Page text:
The Highways Road Humps Regulations: Speed bump safety

The Highways Road Humps Regulations: Speed Bump Safety

Last updated on October 21st, 2019 at 12:18 pm

Safety is our number one priority here at The Ramp People; that is why we are dedicated to providing you with top of the range speed bumps for public or private use. We provide premium road ramps and road safety accessories designed to slow motor-vehicle traffic and improve safety. Constructed from heavy-duty impact resistant rubber, our selection of kerb ramps, speed ramps and heavy duty speed bumps provide long lasting security and protection.

Speed bumps can be used on both public and private roads to reduce traffic and accidents in problem areas. If your private road is being used as a shortcut or thoroughfare and is excessively busy, or you have noticed a lot of accidents and/or dangerous driving on your road then you might want to think about speed bumps. Councils and highway bodies will also take the initiative to install speed bumps typically in high-risk areas such as schools or roads with high pedestrian footfall.

The Highways Regulations (Road Humps) 1999 specify very clear safety measures for the UK’s road humps, ensuring our roads, drivers and pedestrians stay safe and we at The Ramp People must make sure we are aware of the current standards for speed ramp safety, to work with councils and private customers and provide the best service.

Highways Rod Humps Regulations 1999
Highways Rod Humps Regulations 1999

What are the different types of road humps and bumps?

There are many measures in place to reduce speed and protect drivers and pedestrians from traffic on our roads; these include Lollypop ladies, chicanes, zebra crossings and road humps made of tarmac.

  • Speed Bumps: Perfect for slowing to 5mph & 10mph. Suitable for cars and HGV’s. Create any length you wish.
  • Speed Cushions: Allows emergency vehicles to easily pass over. Slows cars to 5mph.
  • Portable Speed Bumps: Ideal for temporary use.
  • Flow Plates: Allows one way traffic control, for example in car parks and industrial estates.

speed bump regulations  

Who to inform?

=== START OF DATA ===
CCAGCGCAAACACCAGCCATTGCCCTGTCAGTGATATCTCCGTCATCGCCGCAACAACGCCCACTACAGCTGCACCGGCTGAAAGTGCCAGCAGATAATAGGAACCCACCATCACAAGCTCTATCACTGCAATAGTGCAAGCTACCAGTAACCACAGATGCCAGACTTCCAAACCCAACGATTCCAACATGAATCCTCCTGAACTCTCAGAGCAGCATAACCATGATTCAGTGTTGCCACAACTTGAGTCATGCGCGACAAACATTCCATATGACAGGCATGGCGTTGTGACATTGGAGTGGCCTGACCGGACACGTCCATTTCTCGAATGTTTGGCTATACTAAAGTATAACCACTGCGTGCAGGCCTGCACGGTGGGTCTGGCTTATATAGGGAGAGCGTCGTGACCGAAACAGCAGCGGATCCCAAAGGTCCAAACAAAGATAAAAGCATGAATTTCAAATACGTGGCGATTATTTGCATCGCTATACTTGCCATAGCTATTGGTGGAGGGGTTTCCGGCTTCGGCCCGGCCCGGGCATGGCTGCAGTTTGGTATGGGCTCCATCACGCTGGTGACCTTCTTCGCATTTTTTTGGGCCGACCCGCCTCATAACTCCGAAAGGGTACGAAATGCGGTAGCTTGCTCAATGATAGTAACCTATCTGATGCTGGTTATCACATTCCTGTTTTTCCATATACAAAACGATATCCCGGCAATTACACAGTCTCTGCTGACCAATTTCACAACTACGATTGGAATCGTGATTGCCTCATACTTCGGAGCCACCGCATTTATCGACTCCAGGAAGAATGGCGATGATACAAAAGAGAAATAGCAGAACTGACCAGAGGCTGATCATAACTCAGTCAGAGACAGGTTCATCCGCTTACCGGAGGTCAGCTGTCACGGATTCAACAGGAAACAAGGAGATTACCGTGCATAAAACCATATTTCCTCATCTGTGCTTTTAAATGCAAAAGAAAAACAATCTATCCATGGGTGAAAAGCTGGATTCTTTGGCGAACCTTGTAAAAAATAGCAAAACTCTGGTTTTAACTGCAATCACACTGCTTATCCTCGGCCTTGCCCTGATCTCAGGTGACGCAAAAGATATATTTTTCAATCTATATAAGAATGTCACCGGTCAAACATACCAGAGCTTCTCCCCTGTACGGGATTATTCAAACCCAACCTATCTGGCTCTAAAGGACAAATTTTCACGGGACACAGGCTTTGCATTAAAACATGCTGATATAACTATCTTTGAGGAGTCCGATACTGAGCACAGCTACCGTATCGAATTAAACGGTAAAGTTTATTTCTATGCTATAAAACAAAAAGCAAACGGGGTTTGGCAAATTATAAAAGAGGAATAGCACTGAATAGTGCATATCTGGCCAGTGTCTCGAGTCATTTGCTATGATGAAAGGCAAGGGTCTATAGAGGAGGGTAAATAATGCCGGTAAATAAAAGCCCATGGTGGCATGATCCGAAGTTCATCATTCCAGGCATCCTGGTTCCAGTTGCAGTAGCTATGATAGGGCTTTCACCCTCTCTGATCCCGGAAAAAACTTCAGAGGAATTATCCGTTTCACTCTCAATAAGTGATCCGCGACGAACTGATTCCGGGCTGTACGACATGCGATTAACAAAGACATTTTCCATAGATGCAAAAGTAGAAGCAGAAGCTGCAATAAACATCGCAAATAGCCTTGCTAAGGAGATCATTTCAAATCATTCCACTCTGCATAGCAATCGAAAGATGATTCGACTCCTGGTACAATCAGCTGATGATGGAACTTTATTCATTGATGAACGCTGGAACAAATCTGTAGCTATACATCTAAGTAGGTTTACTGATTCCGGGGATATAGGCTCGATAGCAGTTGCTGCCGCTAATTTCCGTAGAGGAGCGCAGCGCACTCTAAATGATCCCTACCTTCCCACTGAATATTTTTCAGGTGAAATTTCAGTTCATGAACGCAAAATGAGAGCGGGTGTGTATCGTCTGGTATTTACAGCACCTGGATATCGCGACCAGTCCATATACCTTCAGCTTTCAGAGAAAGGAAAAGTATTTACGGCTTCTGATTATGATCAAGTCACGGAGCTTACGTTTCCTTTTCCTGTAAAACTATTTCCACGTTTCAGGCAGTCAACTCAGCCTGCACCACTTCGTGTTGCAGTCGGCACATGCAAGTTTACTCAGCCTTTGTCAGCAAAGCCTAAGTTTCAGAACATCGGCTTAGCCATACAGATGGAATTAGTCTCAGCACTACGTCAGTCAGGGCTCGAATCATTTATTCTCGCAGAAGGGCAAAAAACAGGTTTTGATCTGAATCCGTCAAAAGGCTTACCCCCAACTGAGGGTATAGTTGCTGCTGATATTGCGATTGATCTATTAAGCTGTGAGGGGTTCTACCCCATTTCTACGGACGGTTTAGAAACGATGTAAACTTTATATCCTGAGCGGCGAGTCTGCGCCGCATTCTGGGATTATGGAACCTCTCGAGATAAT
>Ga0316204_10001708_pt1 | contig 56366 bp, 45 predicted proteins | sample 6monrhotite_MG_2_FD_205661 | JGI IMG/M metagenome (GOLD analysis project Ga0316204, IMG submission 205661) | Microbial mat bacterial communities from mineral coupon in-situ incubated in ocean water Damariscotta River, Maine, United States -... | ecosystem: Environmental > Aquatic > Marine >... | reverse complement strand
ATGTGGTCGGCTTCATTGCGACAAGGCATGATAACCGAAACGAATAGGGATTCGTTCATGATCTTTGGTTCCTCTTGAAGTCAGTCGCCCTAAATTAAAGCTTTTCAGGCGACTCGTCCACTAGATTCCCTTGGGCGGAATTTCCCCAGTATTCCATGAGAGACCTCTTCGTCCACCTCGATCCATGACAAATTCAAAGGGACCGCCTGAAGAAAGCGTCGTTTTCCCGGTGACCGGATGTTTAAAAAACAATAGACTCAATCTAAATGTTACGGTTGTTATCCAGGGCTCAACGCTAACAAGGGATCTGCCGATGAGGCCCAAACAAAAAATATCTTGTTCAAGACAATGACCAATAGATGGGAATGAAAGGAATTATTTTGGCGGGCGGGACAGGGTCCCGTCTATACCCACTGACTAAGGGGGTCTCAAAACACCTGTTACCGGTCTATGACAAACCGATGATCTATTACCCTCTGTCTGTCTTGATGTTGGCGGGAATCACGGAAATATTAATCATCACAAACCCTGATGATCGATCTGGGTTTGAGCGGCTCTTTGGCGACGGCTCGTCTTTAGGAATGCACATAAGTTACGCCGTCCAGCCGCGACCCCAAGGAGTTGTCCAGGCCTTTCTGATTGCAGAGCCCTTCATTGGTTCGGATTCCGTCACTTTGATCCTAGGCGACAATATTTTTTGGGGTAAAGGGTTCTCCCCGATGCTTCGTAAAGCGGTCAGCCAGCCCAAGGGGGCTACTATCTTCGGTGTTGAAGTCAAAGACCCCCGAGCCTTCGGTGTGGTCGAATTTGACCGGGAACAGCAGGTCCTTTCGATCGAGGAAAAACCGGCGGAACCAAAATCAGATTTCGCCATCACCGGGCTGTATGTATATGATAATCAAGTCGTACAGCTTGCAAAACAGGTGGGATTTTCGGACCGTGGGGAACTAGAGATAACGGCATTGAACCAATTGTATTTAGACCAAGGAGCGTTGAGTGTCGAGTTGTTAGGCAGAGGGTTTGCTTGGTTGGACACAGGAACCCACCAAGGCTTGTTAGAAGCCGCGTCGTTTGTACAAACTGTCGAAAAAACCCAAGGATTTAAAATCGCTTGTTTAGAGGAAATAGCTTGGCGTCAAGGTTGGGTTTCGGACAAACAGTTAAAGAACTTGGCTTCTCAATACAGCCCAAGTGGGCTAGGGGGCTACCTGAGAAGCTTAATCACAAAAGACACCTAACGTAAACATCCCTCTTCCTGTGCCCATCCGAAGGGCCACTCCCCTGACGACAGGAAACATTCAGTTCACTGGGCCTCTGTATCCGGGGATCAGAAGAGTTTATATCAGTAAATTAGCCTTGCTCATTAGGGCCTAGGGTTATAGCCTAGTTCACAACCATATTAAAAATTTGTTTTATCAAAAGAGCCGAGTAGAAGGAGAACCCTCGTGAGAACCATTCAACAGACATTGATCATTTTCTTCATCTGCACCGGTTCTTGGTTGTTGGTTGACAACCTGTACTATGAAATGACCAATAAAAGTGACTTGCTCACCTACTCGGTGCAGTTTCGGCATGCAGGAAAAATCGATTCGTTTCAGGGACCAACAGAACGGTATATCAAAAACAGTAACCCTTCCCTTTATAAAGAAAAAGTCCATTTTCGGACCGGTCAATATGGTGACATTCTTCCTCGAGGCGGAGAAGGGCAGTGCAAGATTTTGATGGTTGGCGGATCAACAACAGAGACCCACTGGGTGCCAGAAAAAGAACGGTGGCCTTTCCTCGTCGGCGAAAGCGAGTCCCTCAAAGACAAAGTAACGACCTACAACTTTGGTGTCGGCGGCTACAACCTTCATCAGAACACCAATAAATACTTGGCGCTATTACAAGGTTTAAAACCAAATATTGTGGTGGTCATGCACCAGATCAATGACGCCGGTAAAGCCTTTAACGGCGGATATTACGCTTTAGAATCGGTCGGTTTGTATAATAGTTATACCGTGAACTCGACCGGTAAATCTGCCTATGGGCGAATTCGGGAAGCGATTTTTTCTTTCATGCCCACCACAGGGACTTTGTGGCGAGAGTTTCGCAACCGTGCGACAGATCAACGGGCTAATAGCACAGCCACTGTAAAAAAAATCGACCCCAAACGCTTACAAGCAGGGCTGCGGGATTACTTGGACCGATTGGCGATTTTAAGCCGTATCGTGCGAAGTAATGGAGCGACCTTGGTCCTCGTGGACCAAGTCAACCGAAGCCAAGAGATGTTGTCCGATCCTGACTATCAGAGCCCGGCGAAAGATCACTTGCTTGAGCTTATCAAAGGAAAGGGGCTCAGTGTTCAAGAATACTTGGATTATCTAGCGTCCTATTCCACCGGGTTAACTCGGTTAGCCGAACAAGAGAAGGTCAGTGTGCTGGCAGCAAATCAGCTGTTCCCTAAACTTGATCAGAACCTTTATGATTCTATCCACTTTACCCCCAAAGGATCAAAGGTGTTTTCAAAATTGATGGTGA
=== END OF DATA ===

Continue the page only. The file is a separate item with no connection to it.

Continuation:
Local authorities and councils will have their own policies and regulations regarding speed and road safety such as limited miles per hour or which road signs should be in use. However, The Highways Regulations states that in all cases when proposing a public speed bump for the councils’ roads, the chief officer of police, fire brigade and ambulance services must all be made aware and consulted before any action is taken.

It’s also a legal requirement to inform any organisations or groups representing people that may be affected by the speed hump system such as bus operators, transport services and residents or traders in the street. If you’re on a private road and are planning on installing speed humps you should inform and consult with other residents on your street to make sure they approve of the plans.

How high can a speed bump be?

The maximum height of a speed ramp must be no more than 100mm, the minimum height is 25mm. The Regulations also state that speed ramps cannot be within the limits of a zebra, pelican or puffin controlled area and the safety dimensions must be as follows;

  • No vertical face of more than 6mm.
  • No narrower than 900mm.

how high can a speed bump be?

Other dimensions to consider

To ensure safety and limit the possibility of vehicle grounding, speed bumps should also not be at a steeper gradient than 1:10. You may need to look at shallower gradients depending on other considerations such as the presence of buses, whether emergency services use the route regularly, the incline of the road and so on. Severe speed bumps that reduce car speeds to 10mph or less may only be used on private roads and are not permitted on public highways.

Location

Speed humps can only be constructed on roads with a speed limited to 30mph or less. The Highways (Road Humps) Regulations 1999 also outlines other location conditions for speed humps.

  • They should not be placed within 30 metres of a zebra-controlled area, including pelican or puffin crossings.